Palm Oil Production
When talking about deforestation, Palm oil production and its impact on the world’s rainforests deserves mention although it is not related to meat and dairy production.
Palm oil production has increased ten-fold to 6-million hectares per year in the past few decades. That has led to widescale deforestation particularly in the Southeast Asian tropical forests of Malaysia and Indonesia.
These forests are one of the most biologically diverse habitats on Earths, home to a few diverse species found nowhere else on Earth now at risk of extinction. .
However, they are at risk of extinction if the current rate of deforestation continues .
Consequences of Deforestation
Since the demand for meat products is expected to double by 2050, more rainforest is likely to go under the axe to meet the ever-growing food demand.
If the current rate of deforestation, we might lose a further 170 million hectares of rainforest by 2030 equivalent to 6 times the area of Japan [10,16].
Tropical rainforests, along with its trees, leaves, canopy provide shelter and protection to many vulnerable insects and plant species.
When trees in lush green forests are cleared for agriculture or commercial purpose, all the forest essentials go along with it disrupting the entire ecological balance and loss of biodiversity.
Soil Erosion & Water Pollution
Forest soil supports an abundance of life because fallen vegetation and forest canopy provides nutrients to the soil. The root structures hold the soil together preventing erosion.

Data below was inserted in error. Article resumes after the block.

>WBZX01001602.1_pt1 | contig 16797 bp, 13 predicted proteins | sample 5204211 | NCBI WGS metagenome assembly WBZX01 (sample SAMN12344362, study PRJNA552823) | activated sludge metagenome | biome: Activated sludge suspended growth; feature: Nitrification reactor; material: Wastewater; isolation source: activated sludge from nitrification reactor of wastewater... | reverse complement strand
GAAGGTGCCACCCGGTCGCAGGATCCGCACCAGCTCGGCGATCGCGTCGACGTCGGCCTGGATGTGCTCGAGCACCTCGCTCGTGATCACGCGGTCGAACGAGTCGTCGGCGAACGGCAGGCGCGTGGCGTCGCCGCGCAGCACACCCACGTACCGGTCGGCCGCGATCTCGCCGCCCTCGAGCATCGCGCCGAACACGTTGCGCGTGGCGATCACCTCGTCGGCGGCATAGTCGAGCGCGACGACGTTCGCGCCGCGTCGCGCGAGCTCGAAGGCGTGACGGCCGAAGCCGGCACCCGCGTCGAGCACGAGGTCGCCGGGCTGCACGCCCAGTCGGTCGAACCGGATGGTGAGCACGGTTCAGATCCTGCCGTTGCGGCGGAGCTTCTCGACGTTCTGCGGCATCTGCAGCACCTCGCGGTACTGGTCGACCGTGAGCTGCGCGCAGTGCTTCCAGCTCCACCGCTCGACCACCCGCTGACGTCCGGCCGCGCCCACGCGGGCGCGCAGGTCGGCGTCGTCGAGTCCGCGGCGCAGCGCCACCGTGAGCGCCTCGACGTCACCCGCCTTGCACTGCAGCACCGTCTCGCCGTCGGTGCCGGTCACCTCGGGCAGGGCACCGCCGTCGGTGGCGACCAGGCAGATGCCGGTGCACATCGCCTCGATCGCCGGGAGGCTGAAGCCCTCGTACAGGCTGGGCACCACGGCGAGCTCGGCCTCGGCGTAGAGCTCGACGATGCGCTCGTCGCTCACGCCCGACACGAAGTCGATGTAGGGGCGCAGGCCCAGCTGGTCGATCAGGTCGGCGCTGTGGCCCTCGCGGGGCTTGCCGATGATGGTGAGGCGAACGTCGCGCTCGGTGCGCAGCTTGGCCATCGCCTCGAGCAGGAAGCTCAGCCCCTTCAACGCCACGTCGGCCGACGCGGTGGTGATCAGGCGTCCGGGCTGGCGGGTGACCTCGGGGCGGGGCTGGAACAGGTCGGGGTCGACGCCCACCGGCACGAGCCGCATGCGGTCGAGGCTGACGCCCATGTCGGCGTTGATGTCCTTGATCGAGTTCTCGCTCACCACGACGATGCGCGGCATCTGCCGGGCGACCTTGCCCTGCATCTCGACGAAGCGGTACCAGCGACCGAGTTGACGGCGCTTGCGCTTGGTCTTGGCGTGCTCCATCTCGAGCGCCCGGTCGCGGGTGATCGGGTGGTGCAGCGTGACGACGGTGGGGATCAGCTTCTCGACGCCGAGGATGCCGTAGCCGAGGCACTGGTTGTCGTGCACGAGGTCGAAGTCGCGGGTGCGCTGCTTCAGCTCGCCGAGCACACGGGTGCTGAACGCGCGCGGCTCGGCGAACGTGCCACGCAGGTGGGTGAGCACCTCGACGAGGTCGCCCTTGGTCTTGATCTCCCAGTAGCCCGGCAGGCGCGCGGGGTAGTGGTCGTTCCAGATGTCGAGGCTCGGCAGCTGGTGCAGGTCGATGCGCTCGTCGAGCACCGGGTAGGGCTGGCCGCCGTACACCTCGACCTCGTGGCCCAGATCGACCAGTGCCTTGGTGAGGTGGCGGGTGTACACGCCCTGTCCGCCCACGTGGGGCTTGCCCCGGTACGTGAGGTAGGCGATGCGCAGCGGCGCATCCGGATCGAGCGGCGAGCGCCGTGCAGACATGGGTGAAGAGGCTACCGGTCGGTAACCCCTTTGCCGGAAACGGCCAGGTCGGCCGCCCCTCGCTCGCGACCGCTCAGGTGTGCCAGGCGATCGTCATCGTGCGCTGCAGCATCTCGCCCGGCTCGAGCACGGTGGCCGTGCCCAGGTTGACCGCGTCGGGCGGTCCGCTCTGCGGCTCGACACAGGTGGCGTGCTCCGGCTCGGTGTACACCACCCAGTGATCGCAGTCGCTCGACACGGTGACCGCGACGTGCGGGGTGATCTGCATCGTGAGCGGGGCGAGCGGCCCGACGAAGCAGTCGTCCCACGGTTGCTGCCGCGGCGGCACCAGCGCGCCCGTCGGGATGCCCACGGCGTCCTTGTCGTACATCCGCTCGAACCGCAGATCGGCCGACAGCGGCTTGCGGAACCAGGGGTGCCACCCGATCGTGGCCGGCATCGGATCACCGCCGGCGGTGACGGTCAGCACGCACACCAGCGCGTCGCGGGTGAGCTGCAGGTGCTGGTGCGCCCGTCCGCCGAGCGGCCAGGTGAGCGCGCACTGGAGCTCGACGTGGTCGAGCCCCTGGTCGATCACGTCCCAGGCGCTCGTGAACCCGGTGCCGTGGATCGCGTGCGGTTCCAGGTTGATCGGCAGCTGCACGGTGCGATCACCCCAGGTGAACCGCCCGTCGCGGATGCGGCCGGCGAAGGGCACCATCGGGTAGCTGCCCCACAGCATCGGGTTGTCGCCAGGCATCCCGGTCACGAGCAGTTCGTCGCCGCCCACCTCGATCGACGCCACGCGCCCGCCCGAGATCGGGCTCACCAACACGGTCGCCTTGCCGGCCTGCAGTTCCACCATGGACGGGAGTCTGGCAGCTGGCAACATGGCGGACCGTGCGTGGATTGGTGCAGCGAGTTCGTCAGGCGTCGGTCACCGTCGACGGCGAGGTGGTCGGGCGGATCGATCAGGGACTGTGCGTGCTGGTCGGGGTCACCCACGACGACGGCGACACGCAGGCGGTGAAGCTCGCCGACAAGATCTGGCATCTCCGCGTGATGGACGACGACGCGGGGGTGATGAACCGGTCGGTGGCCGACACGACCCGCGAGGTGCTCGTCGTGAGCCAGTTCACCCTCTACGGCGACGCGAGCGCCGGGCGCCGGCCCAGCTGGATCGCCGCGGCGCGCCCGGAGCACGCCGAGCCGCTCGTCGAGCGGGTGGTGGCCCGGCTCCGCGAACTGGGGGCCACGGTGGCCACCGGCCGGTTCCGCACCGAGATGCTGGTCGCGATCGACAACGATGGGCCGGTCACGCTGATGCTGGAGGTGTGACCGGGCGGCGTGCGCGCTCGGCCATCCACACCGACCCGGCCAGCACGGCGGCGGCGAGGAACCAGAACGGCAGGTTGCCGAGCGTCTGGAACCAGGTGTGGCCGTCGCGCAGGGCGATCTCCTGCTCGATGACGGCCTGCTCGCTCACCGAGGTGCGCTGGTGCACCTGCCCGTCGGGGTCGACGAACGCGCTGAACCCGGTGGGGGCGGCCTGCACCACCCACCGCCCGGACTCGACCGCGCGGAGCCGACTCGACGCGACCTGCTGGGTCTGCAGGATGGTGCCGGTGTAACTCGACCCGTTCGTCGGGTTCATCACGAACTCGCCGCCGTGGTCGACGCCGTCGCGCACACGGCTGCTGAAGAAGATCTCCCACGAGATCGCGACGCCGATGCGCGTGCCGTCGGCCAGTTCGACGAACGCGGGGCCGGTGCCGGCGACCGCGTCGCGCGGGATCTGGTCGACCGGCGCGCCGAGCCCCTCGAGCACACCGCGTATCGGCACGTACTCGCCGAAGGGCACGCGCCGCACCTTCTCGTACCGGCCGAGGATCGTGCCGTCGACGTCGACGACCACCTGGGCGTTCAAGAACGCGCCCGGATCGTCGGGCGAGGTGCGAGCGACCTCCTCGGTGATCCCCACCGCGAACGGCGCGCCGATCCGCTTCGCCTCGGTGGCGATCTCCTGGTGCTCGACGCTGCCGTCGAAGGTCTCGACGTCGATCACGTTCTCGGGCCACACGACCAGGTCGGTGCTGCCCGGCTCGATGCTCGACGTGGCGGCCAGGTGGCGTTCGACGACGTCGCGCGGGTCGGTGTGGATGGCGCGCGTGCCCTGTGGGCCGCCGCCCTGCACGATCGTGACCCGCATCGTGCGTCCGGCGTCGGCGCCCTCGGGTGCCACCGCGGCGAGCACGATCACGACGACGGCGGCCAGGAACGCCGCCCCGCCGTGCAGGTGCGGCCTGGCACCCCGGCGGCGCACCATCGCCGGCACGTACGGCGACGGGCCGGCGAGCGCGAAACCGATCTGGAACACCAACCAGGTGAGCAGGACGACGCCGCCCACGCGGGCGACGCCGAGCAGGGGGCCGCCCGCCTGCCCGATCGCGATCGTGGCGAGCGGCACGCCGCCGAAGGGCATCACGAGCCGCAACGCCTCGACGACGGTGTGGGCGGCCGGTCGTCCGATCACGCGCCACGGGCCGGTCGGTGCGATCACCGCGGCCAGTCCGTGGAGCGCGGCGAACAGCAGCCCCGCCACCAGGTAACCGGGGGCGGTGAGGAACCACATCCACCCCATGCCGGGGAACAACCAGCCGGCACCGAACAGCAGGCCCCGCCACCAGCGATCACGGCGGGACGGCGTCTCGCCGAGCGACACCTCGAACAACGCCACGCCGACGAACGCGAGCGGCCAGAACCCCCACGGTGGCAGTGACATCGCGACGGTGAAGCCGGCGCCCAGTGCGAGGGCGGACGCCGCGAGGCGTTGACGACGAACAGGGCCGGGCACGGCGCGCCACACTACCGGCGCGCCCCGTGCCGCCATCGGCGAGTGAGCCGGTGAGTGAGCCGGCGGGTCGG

With deforestation, the land becomes depleted of nutrients, able to hold less water and and soil plus its nutrients are vulnerable to being washed away.
Billions of tonnes of fertile and productive soil are washed away into rivers and streams every year due to deforestation and other land-use changes .
As per estimates, tropical rainforests like Amazon are home to 10% of known species on the planet. Amazon’s rivers flow for more than 6600 km and contain the largest number of freshwater species in the world .
Forest canopies play an essential role in preventing extreme temperature swings by blocking the sun’s rays during the day and retaining heat at night.
When the rainforests are cleared for agriculture and other purposes, most of these species lose their natural habitats and many are facing extinction.
Livelihood of local communities
More than a billion people need access to the forest products, goods and services for their survival .
The food security and livelihood of many of the world’s poorest rural population depends on the wellbeing of these forests and trees.
The role of forests in maintaining the carbon balance of the planet can’t be undermined. A tropical rainforest can hold up to 200 tonnes of carbon per hectare.
However, when the land is converted to farmland or pasture, the no. drops to 8. Yes, that’s right, forest land can hold 23 times more carbon than farmland .
No wonder that deforestation is one of the leading cause of global warming after burning fossil fuels and accounts for 20% of all greenhouse emissions, more than the emissions from the entire transport sector .
On the other hand, if forests are preserved properly, they can absorb around 2 billion tonnes of carbon dioxide every year from the atmosphere .
To give some perspective, that much carbon dioxide can be emitted either by burning 4,200,000,000 barrels of oil or 1,900,000,000,000 pounds of coal .
In a nutshell, would our dietary preferences, to an extent, shape the future of the forests and their role in controlling global warming as well as protecting vulnerable species?